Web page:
Wednesday, June 22, 2011

Seen Around Town, 2



Just to the east of the Reimeikan as you're going up to the Shiroyama tunnel (for ordinary street traffic), there's a small cemetery and temple. The name is not very clear on the front gate and it doesn't show up on the tourist map I have. I struck up a conversation with a salaryman that had been taking a cigarette break there, and I think the name he gave was "Kounozan", but I could be wrong. The cemetery had more personality than most I've seen, with little collections of statues scattered around the grounds like small crowd scenes.
















Nishi Honganji is a branch of Japanese Buddhism, first established in 1602 by Ieyasu Tokugawa (the first Tokugawa shogun), who had split the Honganji sect in two to reduce its political power. There's a branch temple in Kagoshima, right next to Central Park, and sandwiched between the Tenmonkan shopping district.












Lastly, we have a park dedicated on the former grounds of Takamori Saigo's house. To get here, go out the west side of the Kagoshima-chou station (or, go through Bic Camera and take a street exit) and follow the tracks west 3-4 blocks. The park will be on the south side of the tracks, a little before the main road goes through a tunnel in the hill.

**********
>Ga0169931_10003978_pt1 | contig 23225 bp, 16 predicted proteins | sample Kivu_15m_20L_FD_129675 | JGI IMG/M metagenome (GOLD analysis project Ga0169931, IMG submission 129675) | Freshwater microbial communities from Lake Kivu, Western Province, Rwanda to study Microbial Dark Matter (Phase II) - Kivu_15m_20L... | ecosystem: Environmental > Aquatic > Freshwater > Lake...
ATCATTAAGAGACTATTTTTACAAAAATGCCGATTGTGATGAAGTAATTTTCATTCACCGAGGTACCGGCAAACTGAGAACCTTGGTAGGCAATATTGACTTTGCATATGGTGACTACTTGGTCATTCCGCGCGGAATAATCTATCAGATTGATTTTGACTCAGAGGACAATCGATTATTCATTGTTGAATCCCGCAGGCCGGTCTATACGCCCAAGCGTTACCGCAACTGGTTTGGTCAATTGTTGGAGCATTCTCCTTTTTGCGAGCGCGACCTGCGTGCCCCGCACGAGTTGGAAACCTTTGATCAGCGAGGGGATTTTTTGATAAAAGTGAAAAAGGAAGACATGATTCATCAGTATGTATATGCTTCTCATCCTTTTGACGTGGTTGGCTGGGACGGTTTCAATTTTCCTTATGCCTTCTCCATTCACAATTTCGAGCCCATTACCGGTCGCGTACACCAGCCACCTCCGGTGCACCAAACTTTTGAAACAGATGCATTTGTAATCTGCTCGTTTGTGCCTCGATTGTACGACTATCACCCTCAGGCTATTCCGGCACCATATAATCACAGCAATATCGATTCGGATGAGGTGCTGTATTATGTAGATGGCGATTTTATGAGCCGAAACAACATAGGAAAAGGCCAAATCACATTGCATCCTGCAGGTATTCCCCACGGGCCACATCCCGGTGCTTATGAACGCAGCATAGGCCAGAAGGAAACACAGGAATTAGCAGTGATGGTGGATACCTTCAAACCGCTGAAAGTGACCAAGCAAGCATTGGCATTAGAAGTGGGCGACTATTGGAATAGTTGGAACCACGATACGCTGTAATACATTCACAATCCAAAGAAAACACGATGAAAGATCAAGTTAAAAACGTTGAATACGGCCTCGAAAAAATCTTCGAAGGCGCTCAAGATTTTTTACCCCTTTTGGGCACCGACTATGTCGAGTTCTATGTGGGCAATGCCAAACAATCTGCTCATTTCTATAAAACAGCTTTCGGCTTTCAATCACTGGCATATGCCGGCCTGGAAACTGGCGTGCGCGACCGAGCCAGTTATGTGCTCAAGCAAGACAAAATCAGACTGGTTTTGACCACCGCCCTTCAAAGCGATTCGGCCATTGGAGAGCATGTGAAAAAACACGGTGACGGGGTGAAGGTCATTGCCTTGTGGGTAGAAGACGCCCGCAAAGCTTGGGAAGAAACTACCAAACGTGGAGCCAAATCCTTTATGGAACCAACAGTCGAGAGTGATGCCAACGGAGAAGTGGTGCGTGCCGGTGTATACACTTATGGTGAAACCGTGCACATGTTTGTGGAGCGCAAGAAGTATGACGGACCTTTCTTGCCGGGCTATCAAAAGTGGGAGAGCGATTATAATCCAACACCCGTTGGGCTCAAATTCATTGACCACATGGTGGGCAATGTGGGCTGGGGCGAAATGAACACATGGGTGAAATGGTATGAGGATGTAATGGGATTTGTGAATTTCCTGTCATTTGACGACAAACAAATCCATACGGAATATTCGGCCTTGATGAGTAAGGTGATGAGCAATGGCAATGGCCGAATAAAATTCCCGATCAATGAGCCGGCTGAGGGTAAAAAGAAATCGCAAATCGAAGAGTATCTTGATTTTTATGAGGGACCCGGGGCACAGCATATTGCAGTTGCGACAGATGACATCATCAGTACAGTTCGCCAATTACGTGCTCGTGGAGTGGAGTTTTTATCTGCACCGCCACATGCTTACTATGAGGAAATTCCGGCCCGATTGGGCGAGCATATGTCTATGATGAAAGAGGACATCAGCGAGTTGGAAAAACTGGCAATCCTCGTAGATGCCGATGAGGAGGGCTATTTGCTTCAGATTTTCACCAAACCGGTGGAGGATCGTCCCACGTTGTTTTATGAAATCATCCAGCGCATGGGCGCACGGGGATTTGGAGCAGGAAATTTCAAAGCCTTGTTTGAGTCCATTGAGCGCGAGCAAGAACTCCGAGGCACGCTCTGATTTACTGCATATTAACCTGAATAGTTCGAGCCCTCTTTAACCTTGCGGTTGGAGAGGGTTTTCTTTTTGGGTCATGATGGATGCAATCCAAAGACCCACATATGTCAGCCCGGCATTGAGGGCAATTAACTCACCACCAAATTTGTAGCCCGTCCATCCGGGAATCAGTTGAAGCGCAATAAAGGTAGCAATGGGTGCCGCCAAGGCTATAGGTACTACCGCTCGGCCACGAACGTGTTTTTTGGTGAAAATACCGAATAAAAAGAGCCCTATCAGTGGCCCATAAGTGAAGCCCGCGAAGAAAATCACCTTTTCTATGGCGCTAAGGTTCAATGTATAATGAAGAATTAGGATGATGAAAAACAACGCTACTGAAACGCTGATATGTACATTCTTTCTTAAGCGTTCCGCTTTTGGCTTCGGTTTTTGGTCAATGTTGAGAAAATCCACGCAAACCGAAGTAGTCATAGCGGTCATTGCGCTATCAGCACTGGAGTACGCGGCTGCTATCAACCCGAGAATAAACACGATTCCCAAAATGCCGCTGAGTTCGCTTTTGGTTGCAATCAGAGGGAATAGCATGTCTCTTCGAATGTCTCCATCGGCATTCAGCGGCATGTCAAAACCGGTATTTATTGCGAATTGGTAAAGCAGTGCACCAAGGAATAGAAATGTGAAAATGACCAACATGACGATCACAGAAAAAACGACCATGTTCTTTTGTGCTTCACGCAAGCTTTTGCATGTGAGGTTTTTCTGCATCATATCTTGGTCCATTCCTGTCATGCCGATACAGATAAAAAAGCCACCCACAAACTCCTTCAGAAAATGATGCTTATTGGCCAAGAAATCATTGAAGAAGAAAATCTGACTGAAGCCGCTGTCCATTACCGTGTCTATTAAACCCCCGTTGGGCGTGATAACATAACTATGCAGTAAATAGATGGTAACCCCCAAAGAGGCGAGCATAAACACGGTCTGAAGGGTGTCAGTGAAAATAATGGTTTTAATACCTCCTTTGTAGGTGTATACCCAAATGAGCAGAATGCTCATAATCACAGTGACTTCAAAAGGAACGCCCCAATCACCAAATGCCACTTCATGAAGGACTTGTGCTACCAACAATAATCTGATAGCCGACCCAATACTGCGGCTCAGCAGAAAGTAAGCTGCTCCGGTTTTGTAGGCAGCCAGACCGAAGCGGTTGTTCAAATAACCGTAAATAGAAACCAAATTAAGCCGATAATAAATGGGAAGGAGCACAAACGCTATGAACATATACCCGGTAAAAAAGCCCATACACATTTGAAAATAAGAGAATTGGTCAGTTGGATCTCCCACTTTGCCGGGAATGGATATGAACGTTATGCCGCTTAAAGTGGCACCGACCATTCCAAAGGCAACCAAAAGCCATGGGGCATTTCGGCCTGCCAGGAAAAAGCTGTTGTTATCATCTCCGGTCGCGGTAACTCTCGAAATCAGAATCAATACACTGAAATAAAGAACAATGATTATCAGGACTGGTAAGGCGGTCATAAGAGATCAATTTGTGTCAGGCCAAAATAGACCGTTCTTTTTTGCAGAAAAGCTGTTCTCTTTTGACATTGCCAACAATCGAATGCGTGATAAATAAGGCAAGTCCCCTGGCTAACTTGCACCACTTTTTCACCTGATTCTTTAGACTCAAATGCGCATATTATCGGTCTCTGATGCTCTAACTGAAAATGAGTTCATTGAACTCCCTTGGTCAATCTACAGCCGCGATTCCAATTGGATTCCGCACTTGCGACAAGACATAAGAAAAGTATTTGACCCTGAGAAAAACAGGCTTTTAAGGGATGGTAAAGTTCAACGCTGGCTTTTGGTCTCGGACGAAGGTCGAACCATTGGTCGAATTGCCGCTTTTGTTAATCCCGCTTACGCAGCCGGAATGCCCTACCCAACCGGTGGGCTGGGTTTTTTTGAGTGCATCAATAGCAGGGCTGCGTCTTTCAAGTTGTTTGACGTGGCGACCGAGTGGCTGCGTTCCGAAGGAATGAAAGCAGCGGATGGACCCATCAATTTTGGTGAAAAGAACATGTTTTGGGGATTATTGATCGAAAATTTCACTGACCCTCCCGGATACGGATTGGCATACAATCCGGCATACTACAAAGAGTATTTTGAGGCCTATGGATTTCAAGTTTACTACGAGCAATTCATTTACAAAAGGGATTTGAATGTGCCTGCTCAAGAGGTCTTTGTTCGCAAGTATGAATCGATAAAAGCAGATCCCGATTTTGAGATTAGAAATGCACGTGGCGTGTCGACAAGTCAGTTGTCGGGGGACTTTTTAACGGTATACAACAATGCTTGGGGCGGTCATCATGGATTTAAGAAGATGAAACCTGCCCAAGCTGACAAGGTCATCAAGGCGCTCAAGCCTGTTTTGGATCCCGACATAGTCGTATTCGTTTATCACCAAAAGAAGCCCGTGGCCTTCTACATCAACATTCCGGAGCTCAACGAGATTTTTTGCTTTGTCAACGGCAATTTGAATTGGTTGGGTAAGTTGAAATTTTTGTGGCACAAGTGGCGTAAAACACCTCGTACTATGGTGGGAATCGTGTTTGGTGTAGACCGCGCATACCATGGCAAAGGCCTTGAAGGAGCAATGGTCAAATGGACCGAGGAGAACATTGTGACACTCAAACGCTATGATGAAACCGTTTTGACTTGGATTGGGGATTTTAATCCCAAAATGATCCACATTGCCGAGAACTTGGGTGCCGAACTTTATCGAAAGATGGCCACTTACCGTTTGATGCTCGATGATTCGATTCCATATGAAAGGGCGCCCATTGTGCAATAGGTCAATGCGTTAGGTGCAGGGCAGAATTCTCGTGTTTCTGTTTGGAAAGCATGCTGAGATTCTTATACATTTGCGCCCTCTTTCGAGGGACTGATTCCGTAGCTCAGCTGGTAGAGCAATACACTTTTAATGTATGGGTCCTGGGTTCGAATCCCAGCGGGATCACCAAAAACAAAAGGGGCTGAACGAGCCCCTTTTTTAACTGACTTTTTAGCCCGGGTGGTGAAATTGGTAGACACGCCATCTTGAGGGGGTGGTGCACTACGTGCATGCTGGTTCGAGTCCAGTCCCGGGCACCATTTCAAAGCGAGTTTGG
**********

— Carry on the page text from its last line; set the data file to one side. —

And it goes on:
(A painting of the original grounds.)

From the historical marker:
"Kichi of Take Mura
------------------
Site of Saigo House
... a man of no desire for fame, official rank or money ...
In 1873, Saigo Takamori resigned from the Cabinet after disagreement over the sending of a mission to Korea. Returning to Kagoshima, he retired to the country and started work in the fields as "Kichi of Takemura". He spent his time carrying night soil (fertilizer), ploughing and hoeing the fields, and sometimes went hunting with his 13 dogs, or went to hot springs for relaxation. In contrast to many meritorious officials, who had lost interest in the implementation of the Restoration and were living in luxury, Saigo lived a simple life in a modest house. His only possession was a huge pine tree, A calligraphist who Saigo had met on Oshima, Kawaguchi Seppo, was living with him and helping him to educatethe young men of the neighbourhood.

However, history had other plans for Saigo and would not allow him to spend his remaining years quietly in the country. Young men who had followed Saigo back to Kagoshima begged him to be their leader, and thus he set up the Yoshimo Development Company and the Shigakko School, from which students, with revolutionary vision started the Seinan Civil War four years later."



There's a small well (blocked up now) that Saigo used to draw water from for the farm.



Seppo and Saigo.


(The park as it is today.)

2 comments:

A and Y Ikeda said...

Thank you for showing more of Kagoshima! :-)

sixmats said...

That is an interesting statue of Saigo.